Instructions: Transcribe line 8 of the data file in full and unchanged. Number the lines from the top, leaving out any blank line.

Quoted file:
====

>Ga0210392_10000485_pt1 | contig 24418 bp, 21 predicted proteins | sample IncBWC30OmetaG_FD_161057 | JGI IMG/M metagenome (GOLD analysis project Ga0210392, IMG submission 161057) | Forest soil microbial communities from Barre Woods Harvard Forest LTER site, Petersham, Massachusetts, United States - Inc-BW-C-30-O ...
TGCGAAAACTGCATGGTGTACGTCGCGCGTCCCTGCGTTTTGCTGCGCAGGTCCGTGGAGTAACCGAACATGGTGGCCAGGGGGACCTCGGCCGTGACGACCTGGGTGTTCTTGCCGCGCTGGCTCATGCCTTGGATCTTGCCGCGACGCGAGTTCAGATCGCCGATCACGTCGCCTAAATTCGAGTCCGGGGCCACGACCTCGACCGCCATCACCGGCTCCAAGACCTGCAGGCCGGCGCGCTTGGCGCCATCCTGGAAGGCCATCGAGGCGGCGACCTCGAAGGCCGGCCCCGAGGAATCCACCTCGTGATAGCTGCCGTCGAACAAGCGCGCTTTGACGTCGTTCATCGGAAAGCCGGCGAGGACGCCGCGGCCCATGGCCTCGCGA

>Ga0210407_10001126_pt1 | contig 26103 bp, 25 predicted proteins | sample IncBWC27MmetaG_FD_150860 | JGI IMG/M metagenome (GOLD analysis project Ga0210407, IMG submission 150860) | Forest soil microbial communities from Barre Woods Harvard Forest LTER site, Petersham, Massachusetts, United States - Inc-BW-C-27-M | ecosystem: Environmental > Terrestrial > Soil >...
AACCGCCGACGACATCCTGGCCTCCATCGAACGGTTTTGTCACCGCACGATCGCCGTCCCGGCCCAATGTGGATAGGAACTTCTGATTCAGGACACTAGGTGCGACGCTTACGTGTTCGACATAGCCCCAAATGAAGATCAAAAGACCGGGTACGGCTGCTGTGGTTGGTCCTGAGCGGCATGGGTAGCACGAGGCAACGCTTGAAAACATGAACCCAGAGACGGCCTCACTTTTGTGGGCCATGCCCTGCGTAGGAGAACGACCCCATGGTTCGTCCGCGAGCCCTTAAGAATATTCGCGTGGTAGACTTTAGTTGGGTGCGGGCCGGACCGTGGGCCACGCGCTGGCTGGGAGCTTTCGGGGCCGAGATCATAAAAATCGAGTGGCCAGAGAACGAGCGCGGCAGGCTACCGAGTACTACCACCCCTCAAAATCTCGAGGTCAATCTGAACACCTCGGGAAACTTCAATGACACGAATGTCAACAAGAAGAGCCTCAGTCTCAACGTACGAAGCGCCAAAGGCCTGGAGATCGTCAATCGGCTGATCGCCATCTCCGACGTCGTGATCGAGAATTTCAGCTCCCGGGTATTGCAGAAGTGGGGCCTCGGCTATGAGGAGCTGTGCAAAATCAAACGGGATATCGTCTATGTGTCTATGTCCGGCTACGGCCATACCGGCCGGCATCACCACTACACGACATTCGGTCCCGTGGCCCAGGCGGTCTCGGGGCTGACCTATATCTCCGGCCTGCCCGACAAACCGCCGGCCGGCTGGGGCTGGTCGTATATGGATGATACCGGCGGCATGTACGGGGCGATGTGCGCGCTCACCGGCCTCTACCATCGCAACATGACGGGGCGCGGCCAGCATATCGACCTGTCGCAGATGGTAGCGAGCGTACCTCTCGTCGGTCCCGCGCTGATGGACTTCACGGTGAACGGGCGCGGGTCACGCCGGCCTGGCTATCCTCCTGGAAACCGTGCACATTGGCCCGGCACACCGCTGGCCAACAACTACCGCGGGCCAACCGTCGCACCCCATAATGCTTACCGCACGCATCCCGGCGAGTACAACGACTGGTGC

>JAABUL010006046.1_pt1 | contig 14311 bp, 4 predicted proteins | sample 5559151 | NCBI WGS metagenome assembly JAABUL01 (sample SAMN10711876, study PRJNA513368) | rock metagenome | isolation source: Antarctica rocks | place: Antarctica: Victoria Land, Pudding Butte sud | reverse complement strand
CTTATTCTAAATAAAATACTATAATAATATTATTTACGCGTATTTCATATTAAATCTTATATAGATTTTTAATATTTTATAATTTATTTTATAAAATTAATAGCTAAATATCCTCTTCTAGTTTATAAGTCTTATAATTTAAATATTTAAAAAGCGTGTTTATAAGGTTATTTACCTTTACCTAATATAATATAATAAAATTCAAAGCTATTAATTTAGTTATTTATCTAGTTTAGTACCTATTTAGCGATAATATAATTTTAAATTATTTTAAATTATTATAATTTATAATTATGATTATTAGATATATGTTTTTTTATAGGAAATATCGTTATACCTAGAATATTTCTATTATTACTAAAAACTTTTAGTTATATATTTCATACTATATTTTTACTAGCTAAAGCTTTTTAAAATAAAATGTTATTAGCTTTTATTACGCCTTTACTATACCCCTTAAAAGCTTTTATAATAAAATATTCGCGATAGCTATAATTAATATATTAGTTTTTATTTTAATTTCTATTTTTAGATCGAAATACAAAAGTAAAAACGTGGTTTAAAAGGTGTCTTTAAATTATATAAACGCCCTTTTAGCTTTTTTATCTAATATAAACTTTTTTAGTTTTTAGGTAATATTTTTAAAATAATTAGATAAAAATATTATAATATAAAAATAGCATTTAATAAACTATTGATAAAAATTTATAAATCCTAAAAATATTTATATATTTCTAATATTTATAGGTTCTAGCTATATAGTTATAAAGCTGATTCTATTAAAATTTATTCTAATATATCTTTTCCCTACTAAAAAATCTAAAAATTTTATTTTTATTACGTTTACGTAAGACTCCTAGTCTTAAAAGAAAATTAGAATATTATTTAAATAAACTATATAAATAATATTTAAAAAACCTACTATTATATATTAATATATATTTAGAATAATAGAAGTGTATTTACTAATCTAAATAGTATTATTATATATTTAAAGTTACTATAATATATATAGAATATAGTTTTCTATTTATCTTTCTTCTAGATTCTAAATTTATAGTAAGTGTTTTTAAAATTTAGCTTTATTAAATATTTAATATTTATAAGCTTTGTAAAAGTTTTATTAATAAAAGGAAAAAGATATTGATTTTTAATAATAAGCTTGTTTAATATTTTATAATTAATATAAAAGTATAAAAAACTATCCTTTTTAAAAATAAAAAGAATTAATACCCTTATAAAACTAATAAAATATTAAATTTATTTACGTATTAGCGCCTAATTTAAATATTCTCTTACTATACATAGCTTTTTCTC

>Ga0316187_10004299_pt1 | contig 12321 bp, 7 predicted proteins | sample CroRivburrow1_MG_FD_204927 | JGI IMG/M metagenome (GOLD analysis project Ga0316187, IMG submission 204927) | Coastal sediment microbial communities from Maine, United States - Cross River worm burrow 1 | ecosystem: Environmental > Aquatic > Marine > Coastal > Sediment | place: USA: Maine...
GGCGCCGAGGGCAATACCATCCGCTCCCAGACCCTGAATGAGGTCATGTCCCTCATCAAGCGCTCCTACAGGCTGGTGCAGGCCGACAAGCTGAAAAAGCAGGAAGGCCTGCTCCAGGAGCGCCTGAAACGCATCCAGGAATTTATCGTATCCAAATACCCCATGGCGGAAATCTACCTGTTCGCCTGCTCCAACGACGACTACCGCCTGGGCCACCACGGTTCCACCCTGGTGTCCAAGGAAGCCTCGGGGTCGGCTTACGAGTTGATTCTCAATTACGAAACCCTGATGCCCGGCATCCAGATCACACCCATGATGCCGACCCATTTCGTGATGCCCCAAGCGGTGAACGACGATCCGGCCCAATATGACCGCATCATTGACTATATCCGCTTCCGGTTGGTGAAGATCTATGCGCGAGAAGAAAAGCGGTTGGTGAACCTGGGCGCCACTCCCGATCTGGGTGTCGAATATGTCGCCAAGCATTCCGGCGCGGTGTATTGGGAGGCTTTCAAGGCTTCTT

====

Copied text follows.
GGCGCCGAGGGCAATACCATCCGCTCCCAGACCCTGAATGAGGTCATGTCCCTCATCAAGCGCTCCTACAGGCTGGTGCAGGCCGACAAGCTGAAAAAGCAGGAAGGCCTGCTCCAGGAGCGCCTGAAACGCATCCAGGAATTTATCGTATCCAAATACCCCATGGCGGAAATCTACCTGTTCGCCTGCTCCAACGACGACTACCGCCTGGGCCACCACGGTTCCACCCTGGTGTCCAAGGAAGCCTCGGGGTCGGCTTACGAGTTGATTCTCAATTACGAAACCCTGATGCCCGGCATCCAGATCACACCCATGATGCCGACCCATTTCGTGATGCCCCAAGCGGTGAACGACGATCCGGCCCAATATGACCGCATCATTGACTATATCCGCTTCCGGTTGGTGAAGATCTATGCGCGAGAAGAAAAGCGGTTGGTGAACCTGGGCGCCACTCCCGATCTGGGTGTCGAATATGTCGCCAAGCATTCCGGCGCGGTGTATTGGGAGGCTTTCAAGGCTTCTT